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I'm currently using Swiss Ephemeris, but it requires external data files which are quite large. So, I was considering Pyephem, which seems to work well without any data files. But what is the range of dates over which it is valid/accurate? SwissEph works for nearly 10,000 years. I'm mostly interested in the couple of centuries bordering 3000 BCE and 1900 CE. The quantities of interest are sunrise and sunset times, as well as solar and lunar longitudes.

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I believe that PyEphem is thoroughly scientific-grade. It leverages LibAstro and XEphem, so I believe it is as accurate as they are, which is very accurate.

You are definitely golden for your centuries around 1900 CE. In his Halley Comet example, Brandon Rhodes uses the year 1066. See fixed-objects-precession-and-epochs.

I found your question because I was curious about epochs and years in ancient history too. If you look at my github issue about a similar question, you'll see I got the same results as some pro-astronomers 100000 years ago and 100000 years in the future.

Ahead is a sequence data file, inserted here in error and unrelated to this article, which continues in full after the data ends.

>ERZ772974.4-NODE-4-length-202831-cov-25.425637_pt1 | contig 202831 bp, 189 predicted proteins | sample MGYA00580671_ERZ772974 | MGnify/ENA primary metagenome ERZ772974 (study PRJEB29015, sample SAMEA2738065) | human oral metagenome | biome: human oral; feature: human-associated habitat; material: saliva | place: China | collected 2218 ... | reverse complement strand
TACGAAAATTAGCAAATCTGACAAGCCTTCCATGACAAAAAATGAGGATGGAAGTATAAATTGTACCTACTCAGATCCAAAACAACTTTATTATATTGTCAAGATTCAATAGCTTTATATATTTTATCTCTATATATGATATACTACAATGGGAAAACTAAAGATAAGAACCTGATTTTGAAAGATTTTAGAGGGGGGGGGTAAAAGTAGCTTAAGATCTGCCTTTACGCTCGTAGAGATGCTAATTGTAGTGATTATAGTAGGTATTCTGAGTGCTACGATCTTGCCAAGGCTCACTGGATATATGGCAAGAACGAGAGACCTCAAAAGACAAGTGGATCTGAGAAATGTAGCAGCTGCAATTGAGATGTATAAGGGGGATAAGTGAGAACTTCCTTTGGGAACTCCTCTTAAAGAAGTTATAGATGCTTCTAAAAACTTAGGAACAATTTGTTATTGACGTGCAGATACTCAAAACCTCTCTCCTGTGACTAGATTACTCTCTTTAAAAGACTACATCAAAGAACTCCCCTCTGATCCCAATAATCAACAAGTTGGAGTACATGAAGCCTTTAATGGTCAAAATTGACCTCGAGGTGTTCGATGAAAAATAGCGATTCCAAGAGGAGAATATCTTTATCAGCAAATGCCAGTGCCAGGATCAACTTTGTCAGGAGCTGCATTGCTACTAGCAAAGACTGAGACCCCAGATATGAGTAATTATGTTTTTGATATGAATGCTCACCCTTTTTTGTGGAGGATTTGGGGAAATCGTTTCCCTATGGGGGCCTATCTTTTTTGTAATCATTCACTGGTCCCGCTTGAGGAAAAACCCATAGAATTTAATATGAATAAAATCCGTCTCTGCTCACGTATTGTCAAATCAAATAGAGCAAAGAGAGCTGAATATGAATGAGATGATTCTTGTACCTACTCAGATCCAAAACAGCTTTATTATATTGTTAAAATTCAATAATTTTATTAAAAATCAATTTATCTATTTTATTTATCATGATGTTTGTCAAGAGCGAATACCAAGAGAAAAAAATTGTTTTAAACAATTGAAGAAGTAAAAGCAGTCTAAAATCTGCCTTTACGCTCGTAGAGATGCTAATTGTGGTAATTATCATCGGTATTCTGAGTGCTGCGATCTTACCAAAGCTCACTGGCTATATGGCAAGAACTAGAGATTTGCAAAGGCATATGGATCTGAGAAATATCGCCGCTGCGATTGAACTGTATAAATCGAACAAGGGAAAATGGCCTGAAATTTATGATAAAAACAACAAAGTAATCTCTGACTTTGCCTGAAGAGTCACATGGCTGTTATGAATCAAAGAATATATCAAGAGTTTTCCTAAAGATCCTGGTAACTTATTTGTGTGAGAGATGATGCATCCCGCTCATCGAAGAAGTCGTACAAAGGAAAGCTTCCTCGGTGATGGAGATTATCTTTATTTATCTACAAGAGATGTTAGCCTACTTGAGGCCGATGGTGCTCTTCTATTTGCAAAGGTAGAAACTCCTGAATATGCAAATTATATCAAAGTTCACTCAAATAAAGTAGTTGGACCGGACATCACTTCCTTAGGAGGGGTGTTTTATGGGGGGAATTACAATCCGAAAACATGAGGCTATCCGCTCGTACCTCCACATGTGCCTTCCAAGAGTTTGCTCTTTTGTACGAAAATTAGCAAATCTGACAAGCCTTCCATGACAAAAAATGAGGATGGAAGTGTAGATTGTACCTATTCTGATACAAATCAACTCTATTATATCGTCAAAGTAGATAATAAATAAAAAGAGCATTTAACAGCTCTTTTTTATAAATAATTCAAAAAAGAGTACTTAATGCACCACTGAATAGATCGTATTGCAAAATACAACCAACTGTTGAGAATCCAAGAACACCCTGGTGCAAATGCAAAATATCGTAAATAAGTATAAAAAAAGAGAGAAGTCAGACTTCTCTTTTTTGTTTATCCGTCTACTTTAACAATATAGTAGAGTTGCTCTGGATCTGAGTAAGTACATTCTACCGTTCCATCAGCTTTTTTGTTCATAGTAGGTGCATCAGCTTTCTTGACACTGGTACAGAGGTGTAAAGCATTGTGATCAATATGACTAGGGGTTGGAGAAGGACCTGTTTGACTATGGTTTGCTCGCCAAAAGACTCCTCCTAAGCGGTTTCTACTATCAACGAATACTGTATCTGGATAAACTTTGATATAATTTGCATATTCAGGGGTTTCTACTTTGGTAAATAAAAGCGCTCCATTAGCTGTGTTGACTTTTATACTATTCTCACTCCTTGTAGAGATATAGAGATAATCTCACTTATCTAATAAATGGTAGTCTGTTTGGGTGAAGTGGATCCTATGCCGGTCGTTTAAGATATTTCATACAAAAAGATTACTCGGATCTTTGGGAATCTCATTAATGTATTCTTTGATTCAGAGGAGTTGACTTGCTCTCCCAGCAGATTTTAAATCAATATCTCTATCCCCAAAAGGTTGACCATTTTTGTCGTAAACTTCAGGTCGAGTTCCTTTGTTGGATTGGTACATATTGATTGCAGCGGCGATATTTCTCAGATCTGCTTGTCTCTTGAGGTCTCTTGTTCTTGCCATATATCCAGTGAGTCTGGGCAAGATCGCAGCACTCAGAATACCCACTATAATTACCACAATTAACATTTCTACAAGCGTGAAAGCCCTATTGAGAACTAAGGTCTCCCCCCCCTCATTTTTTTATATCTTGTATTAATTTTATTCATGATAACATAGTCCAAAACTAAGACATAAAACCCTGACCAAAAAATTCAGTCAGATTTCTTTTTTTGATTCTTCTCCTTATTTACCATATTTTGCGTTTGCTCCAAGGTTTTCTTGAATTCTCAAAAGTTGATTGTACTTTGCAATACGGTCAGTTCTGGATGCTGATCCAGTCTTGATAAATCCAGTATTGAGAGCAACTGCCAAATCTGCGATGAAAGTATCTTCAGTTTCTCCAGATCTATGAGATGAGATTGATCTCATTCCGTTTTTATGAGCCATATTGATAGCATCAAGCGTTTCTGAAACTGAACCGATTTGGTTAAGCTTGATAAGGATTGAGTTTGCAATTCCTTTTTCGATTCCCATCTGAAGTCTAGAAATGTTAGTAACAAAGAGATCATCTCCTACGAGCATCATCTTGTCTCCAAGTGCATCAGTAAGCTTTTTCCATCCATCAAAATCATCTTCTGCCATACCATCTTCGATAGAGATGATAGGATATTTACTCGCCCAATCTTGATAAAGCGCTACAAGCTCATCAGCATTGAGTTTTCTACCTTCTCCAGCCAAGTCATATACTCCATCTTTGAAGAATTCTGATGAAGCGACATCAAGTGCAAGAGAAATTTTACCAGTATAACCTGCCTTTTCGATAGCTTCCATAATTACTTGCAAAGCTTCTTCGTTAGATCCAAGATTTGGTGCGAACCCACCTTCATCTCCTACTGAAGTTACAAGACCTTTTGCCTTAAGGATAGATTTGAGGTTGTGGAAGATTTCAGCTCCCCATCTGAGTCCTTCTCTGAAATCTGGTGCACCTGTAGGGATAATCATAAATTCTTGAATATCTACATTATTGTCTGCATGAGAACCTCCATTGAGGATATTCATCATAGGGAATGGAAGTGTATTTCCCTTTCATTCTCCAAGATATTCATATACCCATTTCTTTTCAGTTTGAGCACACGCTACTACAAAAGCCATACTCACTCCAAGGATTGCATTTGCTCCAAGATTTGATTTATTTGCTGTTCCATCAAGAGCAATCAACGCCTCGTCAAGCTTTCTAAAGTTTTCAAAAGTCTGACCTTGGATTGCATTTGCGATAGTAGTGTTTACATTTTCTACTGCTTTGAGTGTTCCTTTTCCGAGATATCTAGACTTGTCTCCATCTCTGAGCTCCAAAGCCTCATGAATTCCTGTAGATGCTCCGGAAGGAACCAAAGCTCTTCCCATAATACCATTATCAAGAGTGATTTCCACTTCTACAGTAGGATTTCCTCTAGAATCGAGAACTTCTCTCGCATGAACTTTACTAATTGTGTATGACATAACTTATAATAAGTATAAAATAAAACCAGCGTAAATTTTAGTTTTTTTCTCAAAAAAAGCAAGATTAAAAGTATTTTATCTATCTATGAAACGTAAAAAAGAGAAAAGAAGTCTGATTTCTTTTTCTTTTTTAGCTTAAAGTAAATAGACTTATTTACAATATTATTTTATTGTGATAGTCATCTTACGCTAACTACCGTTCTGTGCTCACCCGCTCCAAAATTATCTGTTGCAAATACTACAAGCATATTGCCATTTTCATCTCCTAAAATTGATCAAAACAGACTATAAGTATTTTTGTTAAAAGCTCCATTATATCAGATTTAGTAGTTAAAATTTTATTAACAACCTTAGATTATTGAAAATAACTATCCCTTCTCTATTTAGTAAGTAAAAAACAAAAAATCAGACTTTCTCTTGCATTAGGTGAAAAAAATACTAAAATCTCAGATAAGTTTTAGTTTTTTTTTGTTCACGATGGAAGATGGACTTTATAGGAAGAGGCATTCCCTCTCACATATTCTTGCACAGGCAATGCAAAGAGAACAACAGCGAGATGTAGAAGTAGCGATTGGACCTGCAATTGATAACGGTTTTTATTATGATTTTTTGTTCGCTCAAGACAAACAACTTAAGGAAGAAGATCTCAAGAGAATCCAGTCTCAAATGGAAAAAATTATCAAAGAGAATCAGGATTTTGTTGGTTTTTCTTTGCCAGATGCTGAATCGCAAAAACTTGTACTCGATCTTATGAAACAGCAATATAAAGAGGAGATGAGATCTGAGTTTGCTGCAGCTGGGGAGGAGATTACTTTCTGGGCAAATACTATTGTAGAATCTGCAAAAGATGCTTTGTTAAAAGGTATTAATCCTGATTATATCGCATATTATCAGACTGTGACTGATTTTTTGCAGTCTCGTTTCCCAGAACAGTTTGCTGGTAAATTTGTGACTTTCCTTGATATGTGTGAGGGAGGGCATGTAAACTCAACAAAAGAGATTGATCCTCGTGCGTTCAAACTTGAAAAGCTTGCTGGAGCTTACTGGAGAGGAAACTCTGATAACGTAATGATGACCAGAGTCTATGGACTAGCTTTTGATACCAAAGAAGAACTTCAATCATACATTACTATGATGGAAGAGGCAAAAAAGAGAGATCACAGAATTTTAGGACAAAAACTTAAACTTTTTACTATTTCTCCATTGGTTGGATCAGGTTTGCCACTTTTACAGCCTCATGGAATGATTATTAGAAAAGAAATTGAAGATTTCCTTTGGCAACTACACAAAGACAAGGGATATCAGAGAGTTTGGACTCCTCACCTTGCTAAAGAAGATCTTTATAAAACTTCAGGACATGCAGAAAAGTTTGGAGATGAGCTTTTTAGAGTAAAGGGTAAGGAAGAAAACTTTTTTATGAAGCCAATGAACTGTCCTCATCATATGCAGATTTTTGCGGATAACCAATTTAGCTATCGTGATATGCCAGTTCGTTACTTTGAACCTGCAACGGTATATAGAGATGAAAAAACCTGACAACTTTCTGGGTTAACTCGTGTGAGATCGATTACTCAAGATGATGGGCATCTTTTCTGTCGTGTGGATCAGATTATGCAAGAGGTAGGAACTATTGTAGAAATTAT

Hopefully this answers your question :)

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Update: Brandon Rhodes answered my related question. He found that the precession formulas in PyEphem and SkyField limit changing the epoch to ±20000 years. What does this mean for you? Well, you are well-within these limits if changing year or epoch. If you are solely changing year, you are not under this constraint. His example notebook github-issue-61.ipynb clearly explains this. – electricwizard Nov 18 '14 at 21:45

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